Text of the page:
Hm. Might have sounded credible if the Ethiopian government had not, what’s it called, charged VOA journalists with genocide! International pressure, including a strapping condemnation from the US Broadcasting Board of Governors, forced the Ethiopian government to drop the charges.

So instead of dropping the whole thing and hoping people won’t remember that the Ethiopian government had once upon a time contended American journalists hired by the US government were complicit in genocide, the brainiacs in the EPRDF insist on picking the wound.

The Ethiopian Embassy will hand over the petition to the US Congress, and (God forbid) should an ambitious congressional staffer bother to crack his fingers and Google the EPRDF’s hazy record on “freedom of the press”… wonder what that would reveal? Hopefully not Reporters without Bordersassessment. Nor the Committee to Protect Journalists’ musings. Hmm.

For God’s sake, let… it… go, already!

Unlesssssss… does “ongoing democratizing process” includes expelling AP journalists for "tarnishing the image of the nation" and jailing local ones under draconian press laws?

Has the fact that the Ethiopian government, ranked fourth in countries jailing journalists, petitioning for the censure of American and German journalists struck anyone in the EPRDF as, mmm, ironic, for example?

What exactly was the purpose of the petition? It was the EPRDF’s cripplingly lame and awkward attempt at appearing ‘statesmanlike.’ Cute. But if anyone had written a story about the Ethiopian government collecting signatures from parliamentarians to complain about radio broadcasts… Oh wait. Someone has.

Please God, don’t wake me up.

Is this the real life-
Is this just fantasy-
Caught in a landslide-
No escape from reality-

And just when we all thought the EPRDF could not possibly hand us another gift, it slaps a pretty bow on the biggest one yet.

Seminnawerq reported all ‘’ pages have been blocked in Ethiopia.

Scaramouche, scaramouche will you do the fan-dan-go!

How big was that gift? Big enough to compel His Punditness Ethiopundit to come back early from a blogging vacation. Sign of Desperation tears the EPRDF a new one.

Ego Portal joins the fray. Mesqel Square confirms the story. Ethiopian Politics opines. Aqumada provides details on how to subvert the blockage.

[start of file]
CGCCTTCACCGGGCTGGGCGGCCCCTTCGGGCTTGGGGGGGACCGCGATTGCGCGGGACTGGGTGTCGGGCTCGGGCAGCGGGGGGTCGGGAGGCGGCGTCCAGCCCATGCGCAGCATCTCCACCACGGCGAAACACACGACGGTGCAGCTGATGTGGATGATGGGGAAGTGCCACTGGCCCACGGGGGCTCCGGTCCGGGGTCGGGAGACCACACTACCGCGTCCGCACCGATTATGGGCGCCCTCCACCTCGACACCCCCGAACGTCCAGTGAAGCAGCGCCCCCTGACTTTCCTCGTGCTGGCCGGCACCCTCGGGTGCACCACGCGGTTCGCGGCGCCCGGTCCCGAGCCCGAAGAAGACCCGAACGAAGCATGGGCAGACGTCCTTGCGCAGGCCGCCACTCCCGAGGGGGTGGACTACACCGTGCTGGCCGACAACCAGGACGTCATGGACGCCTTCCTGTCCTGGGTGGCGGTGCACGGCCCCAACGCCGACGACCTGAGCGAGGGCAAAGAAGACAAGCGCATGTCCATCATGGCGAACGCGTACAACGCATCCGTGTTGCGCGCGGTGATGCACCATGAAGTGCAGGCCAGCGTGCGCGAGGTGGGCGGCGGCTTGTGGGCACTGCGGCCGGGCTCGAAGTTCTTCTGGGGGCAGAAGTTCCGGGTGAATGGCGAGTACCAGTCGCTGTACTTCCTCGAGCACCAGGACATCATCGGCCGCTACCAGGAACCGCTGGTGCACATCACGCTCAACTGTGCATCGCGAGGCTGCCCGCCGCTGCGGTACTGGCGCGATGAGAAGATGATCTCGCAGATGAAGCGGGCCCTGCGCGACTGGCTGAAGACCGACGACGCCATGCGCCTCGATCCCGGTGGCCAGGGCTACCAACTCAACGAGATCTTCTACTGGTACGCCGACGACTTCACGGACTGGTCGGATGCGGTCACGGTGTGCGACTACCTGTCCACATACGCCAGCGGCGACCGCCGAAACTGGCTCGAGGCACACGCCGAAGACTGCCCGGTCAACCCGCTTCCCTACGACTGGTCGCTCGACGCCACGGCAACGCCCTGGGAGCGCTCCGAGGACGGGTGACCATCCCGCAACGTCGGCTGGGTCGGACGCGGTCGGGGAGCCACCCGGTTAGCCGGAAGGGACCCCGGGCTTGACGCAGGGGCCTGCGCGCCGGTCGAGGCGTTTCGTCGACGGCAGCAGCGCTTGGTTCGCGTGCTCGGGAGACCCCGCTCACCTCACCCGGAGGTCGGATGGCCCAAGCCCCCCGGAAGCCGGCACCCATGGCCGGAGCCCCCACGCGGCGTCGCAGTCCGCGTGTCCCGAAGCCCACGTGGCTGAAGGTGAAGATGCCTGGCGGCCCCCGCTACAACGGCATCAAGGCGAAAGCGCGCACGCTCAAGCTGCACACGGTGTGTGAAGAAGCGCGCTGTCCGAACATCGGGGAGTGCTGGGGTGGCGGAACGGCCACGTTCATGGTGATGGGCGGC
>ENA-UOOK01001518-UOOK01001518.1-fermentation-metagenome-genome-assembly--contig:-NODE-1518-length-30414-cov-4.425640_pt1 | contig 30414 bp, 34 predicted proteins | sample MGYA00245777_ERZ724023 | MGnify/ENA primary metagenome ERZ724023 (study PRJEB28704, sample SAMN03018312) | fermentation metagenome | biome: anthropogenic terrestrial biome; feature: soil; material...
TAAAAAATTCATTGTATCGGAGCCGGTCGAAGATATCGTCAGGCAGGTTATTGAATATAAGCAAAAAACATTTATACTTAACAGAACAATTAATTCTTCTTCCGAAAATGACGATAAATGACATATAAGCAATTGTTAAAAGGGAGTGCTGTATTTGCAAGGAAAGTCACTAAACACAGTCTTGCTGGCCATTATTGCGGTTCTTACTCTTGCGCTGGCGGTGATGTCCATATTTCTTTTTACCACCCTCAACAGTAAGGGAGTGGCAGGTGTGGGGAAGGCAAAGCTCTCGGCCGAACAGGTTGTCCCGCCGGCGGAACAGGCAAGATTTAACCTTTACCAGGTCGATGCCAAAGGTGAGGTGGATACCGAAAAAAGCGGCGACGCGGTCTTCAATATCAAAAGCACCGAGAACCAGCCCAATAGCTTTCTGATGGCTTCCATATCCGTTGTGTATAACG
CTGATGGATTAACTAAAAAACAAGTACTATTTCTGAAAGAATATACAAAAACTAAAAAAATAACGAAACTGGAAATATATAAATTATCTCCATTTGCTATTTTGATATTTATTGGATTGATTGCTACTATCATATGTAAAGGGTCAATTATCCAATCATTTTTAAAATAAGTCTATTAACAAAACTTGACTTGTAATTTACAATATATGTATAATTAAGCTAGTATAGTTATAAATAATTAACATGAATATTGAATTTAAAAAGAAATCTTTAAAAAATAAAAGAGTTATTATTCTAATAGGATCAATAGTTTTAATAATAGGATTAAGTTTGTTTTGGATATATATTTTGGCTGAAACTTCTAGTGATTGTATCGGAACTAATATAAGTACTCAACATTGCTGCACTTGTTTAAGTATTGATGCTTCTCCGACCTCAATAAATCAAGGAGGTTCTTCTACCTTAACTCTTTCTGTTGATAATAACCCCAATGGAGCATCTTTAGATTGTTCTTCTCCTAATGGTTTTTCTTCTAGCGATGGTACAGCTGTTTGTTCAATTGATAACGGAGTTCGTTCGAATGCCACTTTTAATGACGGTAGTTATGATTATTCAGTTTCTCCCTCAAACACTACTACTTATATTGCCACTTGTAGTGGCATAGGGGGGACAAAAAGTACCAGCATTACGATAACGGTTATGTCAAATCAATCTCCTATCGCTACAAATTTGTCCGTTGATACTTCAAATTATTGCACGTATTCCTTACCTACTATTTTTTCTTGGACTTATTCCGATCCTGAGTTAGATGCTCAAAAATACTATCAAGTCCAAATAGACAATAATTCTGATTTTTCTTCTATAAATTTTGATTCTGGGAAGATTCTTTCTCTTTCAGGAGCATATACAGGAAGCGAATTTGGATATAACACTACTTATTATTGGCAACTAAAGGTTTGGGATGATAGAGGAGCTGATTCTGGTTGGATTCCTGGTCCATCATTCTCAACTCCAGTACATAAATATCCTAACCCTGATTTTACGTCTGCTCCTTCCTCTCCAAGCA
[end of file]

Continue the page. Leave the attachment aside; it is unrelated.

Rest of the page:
So how do we say ‘thank you’ to a government that has everything?

Let’s see. What makes bloggers, a tempremental bunch, from all over the world go into collective convulsions? The stench of a government … with close ties to China, a so called “ally in the war against terrorism’… pawing at the Fifth Estate that is the Blogosphere. And whose duty is it to tell all these bloggers what’s going on?

Thunderbolt and lightning-very very frightening-


Apparently, the Ethiopian government learnt nothing from the aftermath of deporting /expelling Addis Ferenjie. Yeaaaah. This latest bone-headedness move was more to control information getting out than coming in, which means that the Ethiopian “Byte (Me)” Revolution is on full force. Ethiopian bloggers in Ethiopia have touched a nerve, and leave it up to the Ethiopian government to completely miss the point of blogging.

The self destruction has shifted to second gear.

Tuesday, May 16, 2006

Colonial Masters and Things that go Boom! in Daylight

Two quick points:

Life always gets a little brighter whenever Ethiopian Prime Minister Meles Zenawi gives an interview to the Western press. His incurable Turrets Syndrome about how the West has an obligation to give him alms is what has made him the backbone of everything magnificently banal… and may I say, thank you, Mr. Prime Minister.

UK’s The Times had the honor of speaking to Ato Meles. The result: Rejected ally says Britain cut off aid like an old colonial master.

Ehhh. Need I go on? Seriously?

For a leader whose country was not colonized by Europe, Ato Meles has this grimy itch about things colonial. But the ills of colonization only seem to rile him when the West pisses him off. Other times, not so much.

The drive-by, wintry vituperation directed at Chief EU Elections Observer made Prime Minister Meles a legend in African warlord circles, and why not? A “self appointed colonial viceroy” is what he called Ana Gomes when she decided Melesocracy was frighteningly deficient in democracy. Still tugs at your heartstrings, don’t it?